Dateline: Tbilisi, Georgia
I know that a lot of people are using Google to search for the best way to open offshore accounts and are looking for information about how to do all their offshore banking without having to leave the comfort of their couch.
I actually think this practice is largely going the way of the dodo bird, and I want to talk to you about why that is and what other options are available for handling offshore accounts.
Banks that want remote business
Now, there are a lot of countries that have their own banking sectors — places like the Cook Islands and the Caribbean islands; even islands like Belize have gotten into the game of setting up easy-to-use banks. They all saw an opportunity in the market and figured, “Hey, we can hold people’s money and make that one of the big things that we do.” The Cayman Islands is particularly famous for this.
And one of the things that these small banks used to entice people who might not otherwise have chosen them was the idea of being able to remotely open those offshore accounts.
Now, remote bank account opening is basically what it sounds like. It’s where you don’t have to be physically present to open a bank account. Typically, when you open an account in a country like the U.S., Canada, or Australia, you have to go in and prove you are who you say you are. So most banks will need you to show some photo form of ID, documents confirming where you live, and so on.
However, offshore banks all have their own protocols, and this is why there can be a lot of confusion when it comes to figuring out which bank is your best bet if you’re looking at opening offshore accounts remotely.
A new era in offshore banking
And things have changed in the last couple years, making the whole situation even more complicated. One of the big changes is due to the Panama Papers and the U.S. government’s increased focus on wiping out terrorism and tackling drugs. And, yes, these are used as excuses to tighten up control and to marginalize the banks that are providing offshore accounts remotely.
But, whether you like it or not, a lot of these banks in smaller countries have been operating under the radar, and some of them have really gotten whacked, while others have just had their competitive advantage taken away. We have now moved into an era when your bank really needs to know who you are, but the idea of sending sensitive documents through FedEx to open the account and to conduct business through the account is no longer appealing.
Now even I’ve been saying, as recently as two and a half years ago, “Hey, open a remote bank account, toss 500 bucks into an account, build a tunnel, it’s pretty easy.” And there are still banks where you can get an account open. But with tighter scrutiny and control measures, not only is it becoming more difficult for these banks to offer remote account opening, it’s becoming more difficult to go through the process of opening offshore accounts. In fact, it’s gotten to the point where it’s just worth it to fly to the location, as you’ll probably end up recovering the money very quickly.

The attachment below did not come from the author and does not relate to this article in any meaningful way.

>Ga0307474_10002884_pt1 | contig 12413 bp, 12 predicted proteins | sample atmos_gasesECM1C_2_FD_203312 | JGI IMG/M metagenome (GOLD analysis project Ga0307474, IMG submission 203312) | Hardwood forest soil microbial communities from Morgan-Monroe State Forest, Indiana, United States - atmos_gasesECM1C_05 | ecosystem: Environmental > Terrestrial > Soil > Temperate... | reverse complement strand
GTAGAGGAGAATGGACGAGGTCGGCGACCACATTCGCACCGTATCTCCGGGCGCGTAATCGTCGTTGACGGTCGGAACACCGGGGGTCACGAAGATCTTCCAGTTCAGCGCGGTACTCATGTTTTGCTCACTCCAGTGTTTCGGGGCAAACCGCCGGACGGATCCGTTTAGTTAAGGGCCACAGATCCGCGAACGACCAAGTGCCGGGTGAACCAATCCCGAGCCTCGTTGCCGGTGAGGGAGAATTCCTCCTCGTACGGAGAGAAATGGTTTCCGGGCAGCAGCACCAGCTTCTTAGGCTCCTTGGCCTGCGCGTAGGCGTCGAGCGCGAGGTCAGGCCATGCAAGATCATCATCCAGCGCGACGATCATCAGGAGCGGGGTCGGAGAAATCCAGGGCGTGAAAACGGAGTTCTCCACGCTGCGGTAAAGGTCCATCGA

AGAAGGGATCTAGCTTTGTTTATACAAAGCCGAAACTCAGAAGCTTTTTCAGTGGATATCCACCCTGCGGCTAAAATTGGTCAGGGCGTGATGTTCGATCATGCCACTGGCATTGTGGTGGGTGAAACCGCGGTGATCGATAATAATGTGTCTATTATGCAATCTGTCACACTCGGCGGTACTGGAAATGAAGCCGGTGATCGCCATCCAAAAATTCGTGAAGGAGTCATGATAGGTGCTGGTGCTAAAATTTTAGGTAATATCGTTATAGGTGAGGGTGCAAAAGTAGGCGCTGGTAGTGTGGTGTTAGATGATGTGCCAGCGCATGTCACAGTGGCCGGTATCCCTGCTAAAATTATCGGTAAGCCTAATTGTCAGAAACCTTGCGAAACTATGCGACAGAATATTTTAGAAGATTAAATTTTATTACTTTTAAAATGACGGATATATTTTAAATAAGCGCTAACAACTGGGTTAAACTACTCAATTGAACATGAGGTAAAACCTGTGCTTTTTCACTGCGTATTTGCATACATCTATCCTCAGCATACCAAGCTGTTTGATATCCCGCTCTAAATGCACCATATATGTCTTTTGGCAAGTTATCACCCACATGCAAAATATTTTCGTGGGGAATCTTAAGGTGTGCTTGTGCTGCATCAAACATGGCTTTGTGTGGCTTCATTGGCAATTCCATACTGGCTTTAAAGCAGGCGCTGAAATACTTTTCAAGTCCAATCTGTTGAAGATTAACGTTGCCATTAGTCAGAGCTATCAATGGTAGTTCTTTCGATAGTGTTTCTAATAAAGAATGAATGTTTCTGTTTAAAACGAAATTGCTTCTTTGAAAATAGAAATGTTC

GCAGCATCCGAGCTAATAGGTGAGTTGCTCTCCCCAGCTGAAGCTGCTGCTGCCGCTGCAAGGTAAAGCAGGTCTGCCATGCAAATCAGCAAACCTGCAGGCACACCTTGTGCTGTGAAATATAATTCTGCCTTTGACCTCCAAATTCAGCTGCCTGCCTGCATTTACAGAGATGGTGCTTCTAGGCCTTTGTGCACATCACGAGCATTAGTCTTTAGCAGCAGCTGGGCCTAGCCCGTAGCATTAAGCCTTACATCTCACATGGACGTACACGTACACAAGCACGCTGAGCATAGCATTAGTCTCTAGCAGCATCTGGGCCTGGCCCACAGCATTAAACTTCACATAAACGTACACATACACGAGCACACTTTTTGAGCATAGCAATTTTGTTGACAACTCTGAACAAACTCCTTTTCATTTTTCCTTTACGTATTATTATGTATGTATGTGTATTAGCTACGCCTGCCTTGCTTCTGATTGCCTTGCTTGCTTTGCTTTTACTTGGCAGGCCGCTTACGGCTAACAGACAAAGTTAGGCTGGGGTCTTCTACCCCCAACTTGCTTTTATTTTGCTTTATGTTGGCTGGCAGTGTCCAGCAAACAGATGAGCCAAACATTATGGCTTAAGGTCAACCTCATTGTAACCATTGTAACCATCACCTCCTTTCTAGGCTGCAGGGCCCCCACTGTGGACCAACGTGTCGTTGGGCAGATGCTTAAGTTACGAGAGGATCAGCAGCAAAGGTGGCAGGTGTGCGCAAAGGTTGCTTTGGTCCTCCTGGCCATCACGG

Maintaining offshore accounts
But the challenge going forward — and this is one that I’ve seen with a lot of folks who have come to me — is keeping the account open, accessing money, getting people to deposit money into the account, and moving money out.
So, how do you keep the account open?
If you just have an account with a bunch of money sitting there, and it’s locked and you can’t do anything with it, then that doesn’t really serve you. You want to be able to receive and send money freely. Now I know some folks in Belize, where bank accounts are becoming harder and harder to manage remotely. In fact, accounts are gradually being closed to U.S. citizens. The same is even becoming true for people from countries other than the U.S.
If it’s important to you to have some money in another country, my advice is to choose the best bank and get on a plane to open that account in person. Rather than finding one with the competitive advantage of letting you set up an account from your couch with $500, find one that can eliminate the challenges of ongoing operations. Not only will opening an account in person offer you a better understanding of what you want from the bank, it will generally offer a higher quality experience as well.
A few exceptions that prove the rule
There are some special cases to consider. If you have an attorney in a particular country, for example, you can use power of attorney to handle most things. Personally, I don’t have experience with that in places like the Caribbean. I have experience of that within more mid-range jurisdictions, but things like power of attorney are great. Of course, it means that you have to have an attorney in the country where you want to set up your offshore accounts. By the time you find one that you can trust and want to do business with, it might just be easier to fly there yourself every few months.
There are also a few banks that are really rock solid and have special remote opening procedures. There are a couple of banks in Asia and Europe that only take U.S. citizens, but these generally require at least a hundred thousand, sometimes into the millions of dollars to do it. Though these are excellent banks, these are not your $500 accounts.
Go the extra mile
So, in short, opening offshore accounts remotely isn’t a great strategy. I’m not saying you should never do it, because there are still a few banks that I recommend and which work very well for some people. But the average bank account in a tiny little island where you kick off with 50 bucks and pay twenty dollars a month plus fees just to have some fun is a thing of the past.
In my opinion, if something is worth doing then it’s worth doing right, and I believe that choosing a bank that offers easy access to managing your money is the right thing to do, even if that means getting on a plane a couple of times a year to make it happen.